The first two of the dozens of rescued birds were released into the wild at Huntington Beach on Wednesday after wildlife was killed and threatened off the coast of Orange County after recovering from a major oil spill.
One flying, the other glistening on the water, a ruddy duck and an earless poor man returned home after getting some help from local wildlife restoration experts.
It took days to thoroughly wash and condition the duck in the outdoor pool for release. The first and later pictures show a bird that was once painted black with oil, apparently smiling after cleaning it.
Dr Michael Zack Cardi, director of the Wildlife Care Network, said: “They are two of the first animals to be highly lipid-affected.
But the work for rescuers is not over.
The Oiled Wildlife Care Network, the main group working to help oil-covered birds, has recovered a total of 73 birds, 28 of which are still alive.
As thousands of gallons of crude oil were heading into the Pacific Ocean, teams set out in search of oil-covered animals north of Bolsa Chika and as far as Laguna Beach.
The search continues after about two weeks.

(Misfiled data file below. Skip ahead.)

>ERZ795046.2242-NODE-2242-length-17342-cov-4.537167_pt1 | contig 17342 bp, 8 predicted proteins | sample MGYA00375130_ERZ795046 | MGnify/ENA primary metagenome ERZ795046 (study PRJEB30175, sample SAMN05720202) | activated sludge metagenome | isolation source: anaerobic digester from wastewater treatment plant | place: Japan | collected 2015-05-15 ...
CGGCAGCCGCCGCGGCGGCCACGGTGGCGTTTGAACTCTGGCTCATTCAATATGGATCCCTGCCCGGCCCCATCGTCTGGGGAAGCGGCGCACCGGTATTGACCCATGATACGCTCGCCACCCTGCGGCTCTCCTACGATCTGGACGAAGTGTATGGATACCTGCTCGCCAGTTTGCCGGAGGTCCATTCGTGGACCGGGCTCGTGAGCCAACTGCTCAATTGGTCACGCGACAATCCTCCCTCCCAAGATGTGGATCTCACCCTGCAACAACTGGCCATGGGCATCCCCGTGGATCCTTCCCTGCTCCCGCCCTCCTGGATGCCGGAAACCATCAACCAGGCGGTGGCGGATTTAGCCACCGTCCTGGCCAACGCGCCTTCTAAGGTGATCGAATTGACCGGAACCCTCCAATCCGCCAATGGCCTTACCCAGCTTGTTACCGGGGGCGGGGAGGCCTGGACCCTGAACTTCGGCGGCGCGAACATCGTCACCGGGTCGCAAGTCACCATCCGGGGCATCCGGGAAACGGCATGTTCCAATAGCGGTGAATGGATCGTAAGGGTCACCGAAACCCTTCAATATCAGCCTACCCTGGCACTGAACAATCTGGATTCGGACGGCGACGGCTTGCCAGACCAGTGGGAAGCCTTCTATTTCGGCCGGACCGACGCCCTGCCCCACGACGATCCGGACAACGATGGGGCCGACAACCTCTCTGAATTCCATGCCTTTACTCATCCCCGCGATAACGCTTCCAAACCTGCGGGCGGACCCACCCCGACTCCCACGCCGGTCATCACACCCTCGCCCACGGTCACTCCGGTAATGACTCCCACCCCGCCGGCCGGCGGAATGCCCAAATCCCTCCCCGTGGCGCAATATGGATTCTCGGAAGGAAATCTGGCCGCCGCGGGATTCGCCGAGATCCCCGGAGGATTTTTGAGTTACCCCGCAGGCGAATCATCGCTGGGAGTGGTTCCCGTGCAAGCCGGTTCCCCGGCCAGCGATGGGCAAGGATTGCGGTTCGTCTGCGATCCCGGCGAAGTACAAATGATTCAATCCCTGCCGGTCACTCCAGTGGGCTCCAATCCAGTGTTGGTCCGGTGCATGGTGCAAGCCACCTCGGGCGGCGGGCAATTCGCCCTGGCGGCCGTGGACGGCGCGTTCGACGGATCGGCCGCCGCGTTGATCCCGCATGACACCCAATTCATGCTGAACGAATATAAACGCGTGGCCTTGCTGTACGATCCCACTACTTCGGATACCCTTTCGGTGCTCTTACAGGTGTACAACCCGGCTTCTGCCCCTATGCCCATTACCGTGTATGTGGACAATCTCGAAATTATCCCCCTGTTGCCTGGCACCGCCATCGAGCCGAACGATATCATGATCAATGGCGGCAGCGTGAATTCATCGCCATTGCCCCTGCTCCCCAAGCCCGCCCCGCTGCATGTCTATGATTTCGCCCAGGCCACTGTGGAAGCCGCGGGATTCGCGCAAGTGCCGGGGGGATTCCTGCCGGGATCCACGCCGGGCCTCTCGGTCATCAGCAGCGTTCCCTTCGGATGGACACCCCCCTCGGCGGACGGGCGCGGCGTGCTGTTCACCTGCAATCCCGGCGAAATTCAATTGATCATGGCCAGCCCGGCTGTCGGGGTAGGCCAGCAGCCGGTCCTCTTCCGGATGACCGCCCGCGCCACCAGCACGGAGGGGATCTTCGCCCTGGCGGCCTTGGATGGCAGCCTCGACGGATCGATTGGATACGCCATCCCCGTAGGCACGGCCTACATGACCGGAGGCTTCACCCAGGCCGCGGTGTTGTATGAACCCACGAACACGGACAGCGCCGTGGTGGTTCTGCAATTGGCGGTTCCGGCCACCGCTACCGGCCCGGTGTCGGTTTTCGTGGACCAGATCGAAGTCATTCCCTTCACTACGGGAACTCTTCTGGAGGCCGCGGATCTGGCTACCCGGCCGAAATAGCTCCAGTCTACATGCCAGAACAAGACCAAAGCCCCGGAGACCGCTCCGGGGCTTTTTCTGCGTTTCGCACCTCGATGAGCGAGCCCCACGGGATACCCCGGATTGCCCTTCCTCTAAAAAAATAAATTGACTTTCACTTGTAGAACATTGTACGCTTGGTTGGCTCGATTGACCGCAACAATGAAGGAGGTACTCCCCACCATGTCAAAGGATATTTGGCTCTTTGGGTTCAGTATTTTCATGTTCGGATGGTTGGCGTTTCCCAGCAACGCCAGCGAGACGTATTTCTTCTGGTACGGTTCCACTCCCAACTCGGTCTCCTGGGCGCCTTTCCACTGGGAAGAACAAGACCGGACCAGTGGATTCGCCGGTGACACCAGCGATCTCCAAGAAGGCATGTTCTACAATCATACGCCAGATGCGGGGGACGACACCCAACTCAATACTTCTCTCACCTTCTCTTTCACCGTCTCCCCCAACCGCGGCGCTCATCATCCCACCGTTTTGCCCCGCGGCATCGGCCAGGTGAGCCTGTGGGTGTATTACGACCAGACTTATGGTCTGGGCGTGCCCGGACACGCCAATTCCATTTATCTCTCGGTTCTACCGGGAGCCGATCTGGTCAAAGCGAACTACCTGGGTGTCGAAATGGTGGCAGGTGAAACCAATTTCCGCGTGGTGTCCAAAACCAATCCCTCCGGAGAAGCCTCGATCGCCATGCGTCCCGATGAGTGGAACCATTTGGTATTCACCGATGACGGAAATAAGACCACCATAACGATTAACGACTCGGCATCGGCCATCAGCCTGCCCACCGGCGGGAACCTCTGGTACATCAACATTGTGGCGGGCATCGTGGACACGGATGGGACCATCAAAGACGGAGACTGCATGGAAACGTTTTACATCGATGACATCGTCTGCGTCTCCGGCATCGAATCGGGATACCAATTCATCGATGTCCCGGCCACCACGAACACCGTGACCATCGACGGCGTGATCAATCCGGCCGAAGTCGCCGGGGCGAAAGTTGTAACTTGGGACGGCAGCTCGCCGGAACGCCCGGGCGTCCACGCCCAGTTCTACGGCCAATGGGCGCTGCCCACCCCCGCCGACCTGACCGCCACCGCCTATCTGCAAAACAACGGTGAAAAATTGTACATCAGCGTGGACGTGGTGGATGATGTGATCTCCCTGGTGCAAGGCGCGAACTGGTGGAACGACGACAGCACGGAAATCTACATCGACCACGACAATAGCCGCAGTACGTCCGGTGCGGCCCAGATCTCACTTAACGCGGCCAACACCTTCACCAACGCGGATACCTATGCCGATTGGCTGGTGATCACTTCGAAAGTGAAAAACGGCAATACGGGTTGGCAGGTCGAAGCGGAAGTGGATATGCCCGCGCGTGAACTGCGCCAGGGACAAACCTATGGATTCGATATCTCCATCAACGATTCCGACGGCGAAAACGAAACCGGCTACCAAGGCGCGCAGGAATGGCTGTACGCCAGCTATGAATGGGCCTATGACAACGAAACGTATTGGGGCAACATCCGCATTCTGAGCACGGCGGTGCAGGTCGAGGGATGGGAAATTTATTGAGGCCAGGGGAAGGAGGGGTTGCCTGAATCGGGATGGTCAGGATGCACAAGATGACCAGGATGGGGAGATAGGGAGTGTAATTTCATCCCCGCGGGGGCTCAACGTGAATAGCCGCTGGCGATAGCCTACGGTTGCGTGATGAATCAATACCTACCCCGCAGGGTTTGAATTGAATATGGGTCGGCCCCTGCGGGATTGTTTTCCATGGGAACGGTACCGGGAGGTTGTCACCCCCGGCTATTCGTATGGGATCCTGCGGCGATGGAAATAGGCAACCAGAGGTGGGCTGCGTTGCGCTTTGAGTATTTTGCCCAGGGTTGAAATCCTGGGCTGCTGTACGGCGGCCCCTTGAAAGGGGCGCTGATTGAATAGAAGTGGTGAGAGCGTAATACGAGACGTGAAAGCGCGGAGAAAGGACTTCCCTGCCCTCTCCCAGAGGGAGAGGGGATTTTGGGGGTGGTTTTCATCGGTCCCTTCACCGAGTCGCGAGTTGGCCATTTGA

Ziccardi told KTLA that releasing just two birds is an important milestone.
“We really feel that every bird is important,” he said. “These animals were oily due to an accident caused by us. Really, it’s a human injury to them, and we really feel that if it’s really possible, we should try to repair the damage.” There is responsibility.
According to Oil, Talbert Marsh is an environmental reserve home to about 90 species of birds. Huntington Beach Wetlands Conservancy..
Of the coastal birds recovered so far, rescuers have found seven ice floes, according to the Wildlife Care Network.
According to Ziccardi, the Snowy Plover, a small gray-winged bird, is endangered and highly sensitive.
The young birds are still not ready for release, but have been washed and are undergoing a conditioning process that will help make their feathers waterproof.
When the birds are found, they are taken back to a rehabilitation facility in Huntington Beach, where they receive warmth, food and rest before being taken to the Los Angeles Oil Bird Care and Education Center for washing and treatment. ۔ Oily Wildlife Care Network
The next step is to return to the wild, when the birds are ready.
Officials urge that the most important way to help is to avoid touching the oil-covered animals and report to the Oiled Wildlife Care Network at 1-877-823-6926 instead. ۔